Click the button to run the Date Calculator applet using Java Web Start.
RUN Date Calculator
Use this Java applet to calculate:
- Days between dates. Enter the first date,
then the second date, then click the = at days
between dates. Example: The number of days between
Thanksgiving (11/27/2003) and Christmas (12/25/2003) this
year is 174 days.
- Date a given number of days forward from another
date. Enter the first date, then the number of
days between dates, then click = for the second
date. Example: If I buy a couch today (10/2/2003) and
have 90 days to pay, then my payment is due on or before
- Date a given number of days backward from another
date. Enter the second date, then the number of
days between dates, then click = for the first
- Day of the week on a given date. Enter the date
in first date (or second date) and press the
enter key. Read the date description in first date
is (or second date is). Example: Abraham Lincoln
gave his Gettysburg Address on 19 Nov 1863, a
- Julian day number for a given date. Enter the
date in first date (or second date) and press
the enter key. Read the date description in first date
is (or second date is).
- Two digit dates. Don't use them. The year "99" is the
same as "0099".
- B.C. dates. In the Julian Calendar, 1 B.C.
immediately preceded 1 A.D. There was no year 0. However,
the applet uses a year 0, which is really 1 B.C. For B.C.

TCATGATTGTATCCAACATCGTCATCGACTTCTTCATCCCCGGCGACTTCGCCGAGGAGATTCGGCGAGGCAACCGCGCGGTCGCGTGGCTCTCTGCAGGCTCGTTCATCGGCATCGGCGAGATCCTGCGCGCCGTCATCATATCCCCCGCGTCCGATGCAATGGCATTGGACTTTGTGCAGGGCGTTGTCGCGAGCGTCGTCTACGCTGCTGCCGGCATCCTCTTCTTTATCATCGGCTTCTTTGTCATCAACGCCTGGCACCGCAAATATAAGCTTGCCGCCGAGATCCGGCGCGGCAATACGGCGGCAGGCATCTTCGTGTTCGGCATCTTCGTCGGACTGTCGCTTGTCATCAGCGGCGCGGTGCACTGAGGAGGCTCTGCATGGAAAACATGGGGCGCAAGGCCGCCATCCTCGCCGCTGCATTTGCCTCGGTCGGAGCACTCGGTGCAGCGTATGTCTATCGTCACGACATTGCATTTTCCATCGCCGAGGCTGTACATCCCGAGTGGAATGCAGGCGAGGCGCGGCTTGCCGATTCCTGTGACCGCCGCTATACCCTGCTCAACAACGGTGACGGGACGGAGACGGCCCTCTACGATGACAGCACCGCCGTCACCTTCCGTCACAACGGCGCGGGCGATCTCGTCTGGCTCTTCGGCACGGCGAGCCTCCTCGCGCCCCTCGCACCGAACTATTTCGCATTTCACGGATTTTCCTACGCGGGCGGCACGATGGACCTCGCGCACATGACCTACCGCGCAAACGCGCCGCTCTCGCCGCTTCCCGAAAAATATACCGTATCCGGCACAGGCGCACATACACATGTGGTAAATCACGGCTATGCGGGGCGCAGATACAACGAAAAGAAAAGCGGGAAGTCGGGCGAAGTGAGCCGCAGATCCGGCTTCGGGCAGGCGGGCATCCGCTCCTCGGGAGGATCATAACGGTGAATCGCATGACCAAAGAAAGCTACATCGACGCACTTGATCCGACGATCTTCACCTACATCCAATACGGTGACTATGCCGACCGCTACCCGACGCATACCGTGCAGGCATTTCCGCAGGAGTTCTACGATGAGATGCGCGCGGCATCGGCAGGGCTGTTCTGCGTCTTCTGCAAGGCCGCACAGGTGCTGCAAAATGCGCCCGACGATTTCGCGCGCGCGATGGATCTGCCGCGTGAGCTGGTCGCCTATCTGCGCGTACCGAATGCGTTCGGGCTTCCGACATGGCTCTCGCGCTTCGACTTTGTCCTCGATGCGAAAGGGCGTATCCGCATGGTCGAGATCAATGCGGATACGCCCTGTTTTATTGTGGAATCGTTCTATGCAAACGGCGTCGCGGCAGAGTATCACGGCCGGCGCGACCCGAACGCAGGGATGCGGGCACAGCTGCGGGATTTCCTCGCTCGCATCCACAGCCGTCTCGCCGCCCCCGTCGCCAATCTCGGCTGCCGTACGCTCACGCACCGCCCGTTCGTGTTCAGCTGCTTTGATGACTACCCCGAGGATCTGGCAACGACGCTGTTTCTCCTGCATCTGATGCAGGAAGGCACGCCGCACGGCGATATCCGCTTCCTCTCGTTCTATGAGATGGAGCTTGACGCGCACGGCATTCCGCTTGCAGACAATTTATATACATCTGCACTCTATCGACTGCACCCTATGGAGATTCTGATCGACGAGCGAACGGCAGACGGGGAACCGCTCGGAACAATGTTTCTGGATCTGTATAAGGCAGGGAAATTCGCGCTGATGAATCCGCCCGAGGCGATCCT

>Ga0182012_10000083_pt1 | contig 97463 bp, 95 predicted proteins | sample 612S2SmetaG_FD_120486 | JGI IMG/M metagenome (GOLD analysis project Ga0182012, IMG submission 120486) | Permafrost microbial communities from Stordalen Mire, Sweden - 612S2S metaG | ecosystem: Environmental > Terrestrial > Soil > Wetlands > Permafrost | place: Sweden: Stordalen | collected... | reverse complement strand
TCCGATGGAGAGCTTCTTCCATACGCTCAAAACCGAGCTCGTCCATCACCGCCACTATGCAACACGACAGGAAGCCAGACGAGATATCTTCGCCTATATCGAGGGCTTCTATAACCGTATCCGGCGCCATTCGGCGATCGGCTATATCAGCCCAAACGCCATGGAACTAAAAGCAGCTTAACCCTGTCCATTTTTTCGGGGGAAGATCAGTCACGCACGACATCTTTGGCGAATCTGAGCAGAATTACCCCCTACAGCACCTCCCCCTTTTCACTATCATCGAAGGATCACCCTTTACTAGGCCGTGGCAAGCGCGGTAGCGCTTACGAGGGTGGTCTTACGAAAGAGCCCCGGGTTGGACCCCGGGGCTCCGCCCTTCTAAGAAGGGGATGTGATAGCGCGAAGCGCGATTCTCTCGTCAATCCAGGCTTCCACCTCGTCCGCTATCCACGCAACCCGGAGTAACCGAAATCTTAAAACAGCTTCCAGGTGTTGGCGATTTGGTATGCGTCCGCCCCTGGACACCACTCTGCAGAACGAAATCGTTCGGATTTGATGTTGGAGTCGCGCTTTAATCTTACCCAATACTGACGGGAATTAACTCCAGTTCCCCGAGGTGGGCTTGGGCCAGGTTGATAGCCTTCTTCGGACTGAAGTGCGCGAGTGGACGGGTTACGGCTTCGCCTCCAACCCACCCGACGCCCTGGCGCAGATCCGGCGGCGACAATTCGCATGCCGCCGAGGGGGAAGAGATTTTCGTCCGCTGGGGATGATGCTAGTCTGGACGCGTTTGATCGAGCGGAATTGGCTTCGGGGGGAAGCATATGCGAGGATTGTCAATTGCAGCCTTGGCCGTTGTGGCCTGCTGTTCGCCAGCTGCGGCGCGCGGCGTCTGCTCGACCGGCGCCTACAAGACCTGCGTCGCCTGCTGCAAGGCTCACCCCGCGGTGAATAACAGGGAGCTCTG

dates, you have to remember that the years are off by
one--10 B.C. to the applet is really 11 B.C. Now,
this won't be much of a loss, because the Julian
calendar only began in 45 B.C. and exact B.C. dates are a
little hard to come by anyway. But suppose you want to
calculate the number of days from the day Julius Caesar was
assassinated (15 Mar 44 B.C.) to the day fire broke out in
the Circus Maximus to destroy Rome (18 July 64 A.D.). Enter
3/15/43 (not 44!) B.C. and 7/18/64 A.D., to learn that
there were 39208 days between those events.
- B.C. leap years. The Romans made a mess of this.
The applet assumes that B.C. leap years are all those
evenly divisible by 4. (Where 1 B.C. is considered to be
- Non-standard countries. The official
Julian-to-Gregorian calendar caused 4 Oct 1582 to be
immediately followed by 15 Oct 1582, but only Italy,
Poland, Portugal, and Spain observed this change. Other
countries now using the Gregorian calendar made the switch
at different times. My state of Illinois was at the time a
colony of France, and made the switch later--9 Dec 1582 was
followed by 20 Dec 1582. To account for non-standard
calendar changes, click the Options button and enter the
last date of the Julian calendar and the first date of the
Gregorian calendar for the particular country of
interest. Claus Tøndering (http://www.tondering.dk/claus/calendar.html)
has compiled a list of various country-specific calendar
- Today's date. When the applet is first
initialized it reads the current date from the server. Of
course, this is the current date where the server is, not
necessarily where you are. If it is incorrect, click the
Reset button to use your own computer's date.
- Limitations. Only dates from 1 Jan 4713 B.C. to
1 Jan 3266 A.D. are allowed. Dates prior to 45 B.C. are in
the "Julian Proleptic Calendar", convenient for modern
dating, but not used by any ancient peoples.
Last revised 15 Oct 2016